Curated by: Luigi Canali De Rossi

Thursday, November 18, 2004

The Scholarly Search Engine: Google Scholar

Web search leader Google on Wednesday unveiled Google Scholar, a new search product aimed at helping users search scholarly literature such as technical reports, theses and abstracts.


Google Scholar enables you to search specifically for scholarly literature, including peer-reviewed papers, theses, books, preprints, abstracts and technical reports from all broad areas of research. You can utilize Google Scholar to find articles from a wide variety of academic publishers, professional societies, preprint repositories and universities, as well as scholarly articles available across the web.

Google Scholar searches a specific subset of Google's index and covers a wide range of academic content areas from medicine to information science and from engineering to elearning matters.

Just as with Google Web Search, Google Scholar orders your search results by how relevant they are to your query, so the most useful references should appear at the top of the page.

This relevance ranking takes into account:

a) the full text of each article as well as

b) the article's author,

c) the publication in which the article appeared and

d) how often it has been cited in scholarly literature.

Google Scholar also automatically analyzes and extracts citations and presents them as separate results, even if the documents they refer to are not online.



To find scholarly articles and papers just type the author's name in the search box.

If you've authored a number of articles and want to narrow your results, use an "author:" prefix. For example, author:mccarthy. To find your articles on a given topic, add relevant keywords to the search. E.g., author:mccarthy artificial intelligence.

To search for specific articles start with the last name of the article's first author, then add several title words as a phrase in quotes. For example, author:witten "string theory dynamics".
You will also notice that some of the results that will come up in Google Scholar are marked [citation] and it is not possible to click on them.

These are articles that Google has indexed as having references to in other scholarly articles, though Google scholar hasn't found the actual document online. A large fraction of scholarly literature is still offline, and until these papers are available online, citation-only results help researchers find as much relevant information as possible.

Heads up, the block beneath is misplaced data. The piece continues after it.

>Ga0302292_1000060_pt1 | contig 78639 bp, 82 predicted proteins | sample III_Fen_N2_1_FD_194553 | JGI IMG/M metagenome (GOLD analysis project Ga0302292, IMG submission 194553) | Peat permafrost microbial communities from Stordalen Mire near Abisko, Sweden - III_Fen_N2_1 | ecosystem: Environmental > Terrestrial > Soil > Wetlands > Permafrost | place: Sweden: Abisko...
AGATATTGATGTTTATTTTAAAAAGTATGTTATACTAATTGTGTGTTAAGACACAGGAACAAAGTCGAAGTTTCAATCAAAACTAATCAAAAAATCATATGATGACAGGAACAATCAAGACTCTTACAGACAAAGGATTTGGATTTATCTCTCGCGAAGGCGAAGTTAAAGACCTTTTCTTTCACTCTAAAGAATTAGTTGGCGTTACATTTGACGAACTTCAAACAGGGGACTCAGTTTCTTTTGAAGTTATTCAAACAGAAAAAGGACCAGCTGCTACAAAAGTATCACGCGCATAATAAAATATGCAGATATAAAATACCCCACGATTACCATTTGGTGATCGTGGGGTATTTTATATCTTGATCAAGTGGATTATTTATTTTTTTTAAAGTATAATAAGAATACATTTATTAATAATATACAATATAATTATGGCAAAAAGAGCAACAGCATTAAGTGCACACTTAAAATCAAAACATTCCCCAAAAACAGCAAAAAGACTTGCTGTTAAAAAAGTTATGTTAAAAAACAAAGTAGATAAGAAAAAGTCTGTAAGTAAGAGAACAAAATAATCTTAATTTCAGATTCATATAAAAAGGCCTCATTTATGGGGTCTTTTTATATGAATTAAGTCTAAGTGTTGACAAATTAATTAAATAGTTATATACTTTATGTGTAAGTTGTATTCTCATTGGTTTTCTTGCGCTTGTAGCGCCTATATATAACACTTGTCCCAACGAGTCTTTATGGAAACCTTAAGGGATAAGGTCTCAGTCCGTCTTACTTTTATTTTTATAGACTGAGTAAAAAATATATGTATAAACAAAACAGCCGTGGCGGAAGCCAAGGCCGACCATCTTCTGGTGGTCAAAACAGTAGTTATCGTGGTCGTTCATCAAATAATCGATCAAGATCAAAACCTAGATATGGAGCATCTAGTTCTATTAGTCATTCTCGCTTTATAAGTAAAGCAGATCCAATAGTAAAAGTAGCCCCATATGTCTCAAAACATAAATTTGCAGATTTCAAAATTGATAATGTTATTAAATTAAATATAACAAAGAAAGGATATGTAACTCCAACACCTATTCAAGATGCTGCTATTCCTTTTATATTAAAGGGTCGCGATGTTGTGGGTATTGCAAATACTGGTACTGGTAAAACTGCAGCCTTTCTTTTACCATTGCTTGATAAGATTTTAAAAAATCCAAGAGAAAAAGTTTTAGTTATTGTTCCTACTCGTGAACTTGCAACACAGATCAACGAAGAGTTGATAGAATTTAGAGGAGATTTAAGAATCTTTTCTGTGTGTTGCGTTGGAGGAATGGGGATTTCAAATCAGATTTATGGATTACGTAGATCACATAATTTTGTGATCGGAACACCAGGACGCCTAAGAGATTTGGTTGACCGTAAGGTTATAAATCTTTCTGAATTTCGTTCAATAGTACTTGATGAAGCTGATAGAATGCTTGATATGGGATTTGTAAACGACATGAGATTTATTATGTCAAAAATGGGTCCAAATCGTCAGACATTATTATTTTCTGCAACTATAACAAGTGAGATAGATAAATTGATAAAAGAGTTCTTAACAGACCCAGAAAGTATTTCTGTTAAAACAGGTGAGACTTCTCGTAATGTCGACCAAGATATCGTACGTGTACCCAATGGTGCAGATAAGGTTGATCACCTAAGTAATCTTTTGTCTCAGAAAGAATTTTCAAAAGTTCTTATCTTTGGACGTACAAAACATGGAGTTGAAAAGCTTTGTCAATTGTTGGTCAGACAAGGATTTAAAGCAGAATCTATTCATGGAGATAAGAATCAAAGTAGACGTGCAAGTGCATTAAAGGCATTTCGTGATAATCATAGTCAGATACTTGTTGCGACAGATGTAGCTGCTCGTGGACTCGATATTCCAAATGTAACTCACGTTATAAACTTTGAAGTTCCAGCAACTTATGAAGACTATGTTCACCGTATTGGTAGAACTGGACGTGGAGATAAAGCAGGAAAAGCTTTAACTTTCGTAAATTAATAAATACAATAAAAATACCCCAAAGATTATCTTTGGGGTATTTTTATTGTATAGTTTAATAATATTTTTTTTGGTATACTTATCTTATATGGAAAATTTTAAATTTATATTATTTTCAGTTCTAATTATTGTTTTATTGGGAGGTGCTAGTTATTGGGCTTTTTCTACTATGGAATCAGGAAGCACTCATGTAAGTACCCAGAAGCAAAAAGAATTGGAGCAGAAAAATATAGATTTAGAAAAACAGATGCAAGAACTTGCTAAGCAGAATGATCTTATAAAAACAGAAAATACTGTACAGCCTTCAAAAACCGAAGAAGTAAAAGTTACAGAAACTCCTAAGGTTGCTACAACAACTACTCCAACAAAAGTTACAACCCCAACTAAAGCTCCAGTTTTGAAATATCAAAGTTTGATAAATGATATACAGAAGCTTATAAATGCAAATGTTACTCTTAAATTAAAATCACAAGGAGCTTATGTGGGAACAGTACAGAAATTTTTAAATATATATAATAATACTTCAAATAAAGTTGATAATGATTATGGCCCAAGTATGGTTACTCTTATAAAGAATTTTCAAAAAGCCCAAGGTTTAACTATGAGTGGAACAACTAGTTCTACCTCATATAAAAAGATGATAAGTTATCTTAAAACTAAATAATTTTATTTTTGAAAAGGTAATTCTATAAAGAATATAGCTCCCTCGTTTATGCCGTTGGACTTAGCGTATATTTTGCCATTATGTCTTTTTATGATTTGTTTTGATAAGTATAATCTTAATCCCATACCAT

Google Scholar indexes also books and you may run into a book result when a document that Google scholar has included in its index references a specific book. You can use Library Search to locate a library near you that has the book, or Web Search to find online stores where you can buy it.
If you are a publisher of scholarly works or just simply an author and would like to have your content included in Google Scholar these are your options:

a) If your content is publicly accessible online, it may be simply a matter of time before it appears inside Google Scholar. It is also true that not all publisher web sites and articles are suitably configured for indexing by Google web crawling software.

b) If your content is not publicly accessible online you can email Google Scholar directly at:

In some cases you may get an HTML abstract when you click on a result labeled PDF. It is evident that in those cases you will need to be a subscriber or to access the article from a specific location (e.g., a university library) to read the full text on the publisher's site.

Please note that "Google does not receive compensation if you decide to buy a subscription to a journal or access to a particular article."
Google Scholar is a free service and, at least initially, it will not carry advertisements.

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posted by Robin Good on Thursday, November 18 2004, updated on Tuesday, May 5 2015

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